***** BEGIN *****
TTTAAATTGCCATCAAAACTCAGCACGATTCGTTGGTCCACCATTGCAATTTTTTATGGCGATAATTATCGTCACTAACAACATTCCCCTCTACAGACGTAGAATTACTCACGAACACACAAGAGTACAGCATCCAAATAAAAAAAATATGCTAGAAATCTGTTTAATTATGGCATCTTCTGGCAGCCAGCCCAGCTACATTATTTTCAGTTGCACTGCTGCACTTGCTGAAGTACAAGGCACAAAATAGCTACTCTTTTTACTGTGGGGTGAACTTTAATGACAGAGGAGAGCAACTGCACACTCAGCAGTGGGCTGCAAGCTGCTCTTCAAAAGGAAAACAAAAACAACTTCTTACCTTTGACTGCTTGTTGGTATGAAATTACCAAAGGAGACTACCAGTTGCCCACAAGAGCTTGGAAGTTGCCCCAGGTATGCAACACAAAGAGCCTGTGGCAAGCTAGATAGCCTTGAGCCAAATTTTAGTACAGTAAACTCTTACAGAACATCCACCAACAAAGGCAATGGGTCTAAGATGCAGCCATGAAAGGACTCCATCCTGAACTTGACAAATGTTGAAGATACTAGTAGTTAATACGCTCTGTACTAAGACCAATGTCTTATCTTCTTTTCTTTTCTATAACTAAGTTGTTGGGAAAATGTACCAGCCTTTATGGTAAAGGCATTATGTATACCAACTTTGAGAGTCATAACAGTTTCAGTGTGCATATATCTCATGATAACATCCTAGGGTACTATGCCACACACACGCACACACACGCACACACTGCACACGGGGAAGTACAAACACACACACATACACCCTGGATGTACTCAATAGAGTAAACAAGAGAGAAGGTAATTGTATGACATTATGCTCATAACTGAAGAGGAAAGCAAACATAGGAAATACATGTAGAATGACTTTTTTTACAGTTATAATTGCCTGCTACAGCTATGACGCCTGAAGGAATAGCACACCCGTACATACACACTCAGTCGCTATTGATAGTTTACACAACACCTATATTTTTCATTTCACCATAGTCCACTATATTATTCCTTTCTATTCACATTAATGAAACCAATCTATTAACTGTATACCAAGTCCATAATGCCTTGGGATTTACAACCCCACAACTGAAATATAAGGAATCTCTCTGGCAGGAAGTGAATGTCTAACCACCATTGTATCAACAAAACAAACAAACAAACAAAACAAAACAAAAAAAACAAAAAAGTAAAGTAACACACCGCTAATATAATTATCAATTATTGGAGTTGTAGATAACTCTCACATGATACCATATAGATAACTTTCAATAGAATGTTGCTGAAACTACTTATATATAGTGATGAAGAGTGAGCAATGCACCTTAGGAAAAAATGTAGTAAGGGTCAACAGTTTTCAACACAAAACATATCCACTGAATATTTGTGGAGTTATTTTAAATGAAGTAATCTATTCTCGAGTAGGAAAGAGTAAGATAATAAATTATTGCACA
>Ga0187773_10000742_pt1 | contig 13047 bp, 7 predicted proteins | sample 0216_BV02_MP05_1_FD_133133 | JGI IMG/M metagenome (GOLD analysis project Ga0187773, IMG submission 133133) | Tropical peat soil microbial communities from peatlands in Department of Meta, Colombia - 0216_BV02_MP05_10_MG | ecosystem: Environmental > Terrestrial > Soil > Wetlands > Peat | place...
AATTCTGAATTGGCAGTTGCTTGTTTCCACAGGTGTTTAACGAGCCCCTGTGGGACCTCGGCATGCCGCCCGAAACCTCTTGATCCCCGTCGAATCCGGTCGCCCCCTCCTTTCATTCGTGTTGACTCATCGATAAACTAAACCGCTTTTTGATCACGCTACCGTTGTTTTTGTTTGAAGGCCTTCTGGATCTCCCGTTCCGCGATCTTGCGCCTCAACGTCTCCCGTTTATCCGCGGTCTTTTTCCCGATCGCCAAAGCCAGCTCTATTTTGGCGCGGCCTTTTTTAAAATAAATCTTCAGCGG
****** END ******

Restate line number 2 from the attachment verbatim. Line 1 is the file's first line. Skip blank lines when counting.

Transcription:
>Ga0187773_10000742_pt1 | contig 13047 bp, 7 predicted proteins | sample 0216_BV02_MP05_1_FD_133133 | JGI IMG/M metagenome (GOLD analysis project Ga0187773, IMG submission 133133) | Tropical peat soil microbial communities from peatlands in Department of Meta, Colombia - 0216_BV02_MP05_10_MG | ecosystem: Environmental > Terrestrial > Soil > Wetlands > Peat | place...